These prohibitions on nuclear weapons and nuclear testing, including hosting or deploying nuclear weapons on a State party’s territory, are comprehensive and exhaustive. As such, nuclear weapons and related activities would be prohibited, including hosting or relying on foreign nuclear weapons by a State party. The Conference President is wise not to fall into the trap of defining the technical characteristics of a “nuclear weapon”, as that would be a contentious and fruitless exercise. For these reasons, neither the NPT nor the CTBT provide definitions of a nuclear weapon or a nuclear test explosion.

Article 2 calls on States parties to submit Declarations to the UN Secretary-General of the United Nations on: (a) whether they owned or possessed nuclear weapons or nuclear explosive devices and eliminated all such weapons or explosive devices prior to the entry into force of the Treaty; (b) whether all source or fissionable (nuclear) materials on their territory or under their jurisdiction or control are in peaceful use and under International Atomic Energy Agency (IAEA) safeguards.

Article 3 requires all States parties to maintain safeguards obligations currently undertaken pursuant to international legally binding instruments such as the NPT and NWFZs, without prejudice to any higher level of standards that may be adopted in the future.

Article 4 on the total elimination of nuclear weapons requires any State party that owns, possesses or controls nuclear weapons or other nuclear explosive devices to immediately remove from operational status its nuclear weapon systems and destroy as soon as possible any nuclear weapons or nuclear explosive devices it owns, possesses or controls. Such State party shall submit a time-bound plan for the verified and irreversible destruction of its nuclear weapon programme to be negotiated with the States parties or with a competent authority [to be] designated by the States parties. And, each such State party shall submit annually to the UN Secretary-General a report on the progress made. Upon the dismantlement of its nuclear weapons or other nuclear explosive devices, such State party shall: (a) bring into force an agreement with the IAEA for the purpose of verification of the fulfilment of its obligations assumed under the Treaty with a view to preventing the diversion of nuclear energy from peaceful uses to nuclear weapons or other nuclear explosive devices, request the IAEA to verify the correctness and completeness of its inventory of nuclear materials, and cooperate with the IAEA in this regard. A competent international authority could be designated in the future to verify the irreversible destruction of nuclear weapon programmes.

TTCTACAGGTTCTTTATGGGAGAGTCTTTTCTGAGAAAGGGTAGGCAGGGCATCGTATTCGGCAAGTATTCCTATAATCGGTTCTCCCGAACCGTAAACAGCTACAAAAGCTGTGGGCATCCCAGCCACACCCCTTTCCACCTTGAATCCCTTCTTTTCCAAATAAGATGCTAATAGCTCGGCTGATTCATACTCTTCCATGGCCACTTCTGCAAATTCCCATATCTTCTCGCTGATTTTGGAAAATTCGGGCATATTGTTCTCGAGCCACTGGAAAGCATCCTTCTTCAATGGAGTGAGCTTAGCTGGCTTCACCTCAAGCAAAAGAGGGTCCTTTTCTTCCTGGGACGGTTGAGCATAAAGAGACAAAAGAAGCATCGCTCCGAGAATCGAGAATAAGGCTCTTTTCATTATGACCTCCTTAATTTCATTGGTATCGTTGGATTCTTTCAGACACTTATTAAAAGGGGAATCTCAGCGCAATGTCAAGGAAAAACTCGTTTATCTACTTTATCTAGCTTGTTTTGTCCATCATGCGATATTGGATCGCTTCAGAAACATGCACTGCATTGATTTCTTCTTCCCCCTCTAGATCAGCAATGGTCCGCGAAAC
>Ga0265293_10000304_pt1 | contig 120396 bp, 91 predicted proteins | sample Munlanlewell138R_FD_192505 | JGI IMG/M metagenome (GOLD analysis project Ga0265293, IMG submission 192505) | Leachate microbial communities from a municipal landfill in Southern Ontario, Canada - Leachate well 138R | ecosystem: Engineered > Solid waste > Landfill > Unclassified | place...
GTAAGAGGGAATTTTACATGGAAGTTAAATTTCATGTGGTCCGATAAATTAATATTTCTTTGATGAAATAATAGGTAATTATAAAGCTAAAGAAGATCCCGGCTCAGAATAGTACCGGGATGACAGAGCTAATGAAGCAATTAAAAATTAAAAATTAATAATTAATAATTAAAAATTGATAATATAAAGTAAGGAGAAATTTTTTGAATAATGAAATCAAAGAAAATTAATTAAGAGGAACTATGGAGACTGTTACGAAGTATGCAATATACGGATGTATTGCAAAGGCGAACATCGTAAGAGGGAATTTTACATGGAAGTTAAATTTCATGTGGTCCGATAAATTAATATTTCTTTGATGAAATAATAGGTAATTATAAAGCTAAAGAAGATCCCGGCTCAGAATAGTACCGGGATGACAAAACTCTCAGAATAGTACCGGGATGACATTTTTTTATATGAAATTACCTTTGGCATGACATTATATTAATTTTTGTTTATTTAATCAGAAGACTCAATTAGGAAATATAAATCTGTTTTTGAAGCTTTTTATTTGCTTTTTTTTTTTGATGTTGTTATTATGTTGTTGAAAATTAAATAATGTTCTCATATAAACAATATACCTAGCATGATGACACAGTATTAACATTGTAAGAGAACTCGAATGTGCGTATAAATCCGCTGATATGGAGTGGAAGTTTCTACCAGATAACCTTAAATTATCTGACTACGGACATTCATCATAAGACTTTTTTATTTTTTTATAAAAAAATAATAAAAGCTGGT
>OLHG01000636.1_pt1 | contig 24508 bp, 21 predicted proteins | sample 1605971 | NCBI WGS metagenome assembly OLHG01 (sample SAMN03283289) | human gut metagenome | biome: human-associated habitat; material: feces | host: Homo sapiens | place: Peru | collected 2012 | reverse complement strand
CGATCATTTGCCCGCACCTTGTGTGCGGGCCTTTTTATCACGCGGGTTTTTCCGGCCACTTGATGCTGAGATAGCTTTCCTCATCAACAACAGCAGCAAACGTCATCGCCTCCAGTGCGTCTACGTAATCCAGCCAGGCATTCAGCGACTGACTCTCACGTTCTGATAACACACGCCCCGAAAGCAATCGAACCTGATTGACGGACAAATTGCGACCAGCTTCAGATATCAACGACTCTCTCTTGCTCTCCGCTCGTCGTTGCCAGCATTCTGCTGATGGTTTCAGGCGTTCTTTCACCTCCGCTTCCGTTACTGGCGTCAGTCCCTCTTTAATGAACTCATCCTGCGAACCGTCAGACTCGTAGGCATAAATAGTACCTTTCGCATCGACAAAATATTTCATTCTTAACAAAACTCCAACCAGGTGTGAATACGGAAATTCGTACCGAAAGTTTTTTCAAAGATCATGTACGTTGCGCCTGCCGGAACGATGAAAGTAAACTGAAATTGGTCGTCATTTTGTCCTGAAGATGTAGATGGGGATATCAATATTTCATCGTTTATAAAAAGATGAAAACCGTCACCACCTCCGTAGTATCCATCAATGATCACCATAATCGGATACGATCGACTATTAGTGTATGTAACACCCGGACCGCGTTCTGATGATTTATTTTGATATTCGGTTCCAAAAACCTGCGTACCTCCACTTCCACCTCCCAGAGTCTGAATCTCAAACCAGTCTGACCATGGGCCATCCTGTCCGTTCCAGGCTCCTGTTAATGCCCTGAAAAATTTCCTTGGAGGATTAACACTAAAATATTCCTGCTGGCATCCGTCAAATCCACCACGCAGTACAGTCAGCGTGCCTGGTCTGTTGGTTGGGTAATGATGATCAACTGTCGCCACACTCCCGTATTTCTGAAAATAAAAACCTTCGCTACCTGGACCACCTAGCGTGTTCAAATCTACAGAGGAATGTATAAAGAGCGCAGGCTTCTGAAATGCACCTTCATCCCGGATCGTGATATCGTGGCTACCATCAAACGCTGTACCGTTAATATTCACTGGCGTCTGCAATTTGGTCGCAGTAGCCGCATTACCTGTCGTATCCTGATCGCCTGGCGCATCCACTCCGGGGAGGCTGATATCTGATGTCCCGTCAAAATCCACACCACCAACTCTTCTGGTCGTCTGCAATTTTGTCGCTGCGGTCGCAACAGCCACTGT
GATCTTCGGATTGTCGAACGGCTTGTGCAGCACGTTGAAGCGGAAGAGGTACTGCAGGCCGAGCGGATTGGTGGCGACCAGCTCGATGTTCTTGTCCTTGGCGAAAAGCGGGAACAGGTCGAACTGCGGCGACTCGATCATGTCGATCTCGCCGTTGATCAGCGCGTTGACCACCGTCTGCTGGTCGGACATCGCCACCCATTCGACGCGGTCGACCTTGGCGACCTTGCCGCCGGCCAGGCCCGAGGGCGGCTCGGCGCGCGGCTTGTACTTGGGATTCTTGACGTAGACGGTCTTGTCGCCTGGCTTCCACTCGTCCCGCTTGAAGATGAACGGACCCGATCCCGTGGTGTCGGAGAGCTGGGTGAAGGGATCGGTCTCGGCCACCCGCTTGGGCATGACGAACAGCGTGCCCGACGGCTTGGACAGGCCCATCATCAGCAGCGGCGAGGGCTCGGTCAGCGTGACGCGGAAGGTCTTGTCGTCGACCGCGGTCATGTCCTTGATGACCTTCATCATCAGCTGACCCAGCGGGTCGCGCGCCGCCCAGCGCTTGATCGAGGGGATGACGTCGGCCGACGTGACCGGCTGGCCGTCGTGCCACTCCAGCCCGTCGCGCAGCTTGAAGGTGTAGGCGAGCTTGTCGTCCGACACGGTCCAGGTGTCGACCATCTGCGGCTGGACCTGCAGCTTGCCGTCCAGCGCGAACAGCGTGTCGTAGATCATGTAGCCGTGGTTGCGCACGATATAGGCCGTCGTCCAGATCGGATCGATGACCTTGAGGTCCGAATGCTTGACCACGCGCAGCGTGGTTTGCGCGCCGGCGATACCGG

Again, the Conference President is wise to call upon the IAEA for verification of nuclear material only and not for verification of dismantlement or destruction of nuclear weapons or nuclear warheads as proposed by some. The IAEA has nearly 60 years of experience in verification of nuclear activities and nuclear materials in peaceful uses, but it has neither the expertise nor the experience for the verification of nuclear disarmament as this is not its principal mandate. While the IAEA has worked on understanding certain nascent nuclear-weapon development related activities in Iran, Iraq and Libya, and verified South Africa’s nuclear material following destruction of its 6 nuclear weapons by South Africa itself; the IAEA has had no experience in nuclear disarmament verification of mature nuclear weapon programmes and deployed arsenals. In fact, international verification of nuclear warhead disarmament is a bridge too far – even Russia and the US have no such experience; they only verify destruction of missiles and bombers as part of their arms reduction treaties. Efforts to devise a multilateral nuclear disarmament verification regime are unlikely to be successful and would end up as an exercise in vain.

Other articles of the draft Treaty concern assistance to victims of nuclear weapon use and testing programmes, unlimited duration of the treaty, and entry into force after 50 States have ratified – this is 10 more than what was required for the NPT.

The Way Forward

With only seven working days left before the conclusion of the UN Conference on prohibition of nuclear weapons on 7 July, it is now up to all participating States and CSOs to reach for practical achievable results, to support the President’s draft Treaty and avoid introducing amendments or additional articles. Sometimes “less is more” and this certainly is the case for the nuclear weapon prohibition treaty. Credit must be accorded to the Conference President and States such as Austria, Ireland, Sweden and Switzerland for seeking a practical and realistic treaty. Countries of the Non-Aligned Movement (NAM), CSOs and others should rally behind the President and finalize the draft Treaty pretty much “as is” rather than strive for making the best the enemy of the good!


Tariq Rauf was Head of Verification and Security Policy Coordination at the International Atomic Energy Agency from 2002-2011. Presently he is a consulting advisor with the Comprehensive Nuclear-Test-Ban Treaty Organization in Vienna. Only personal views are expressed here.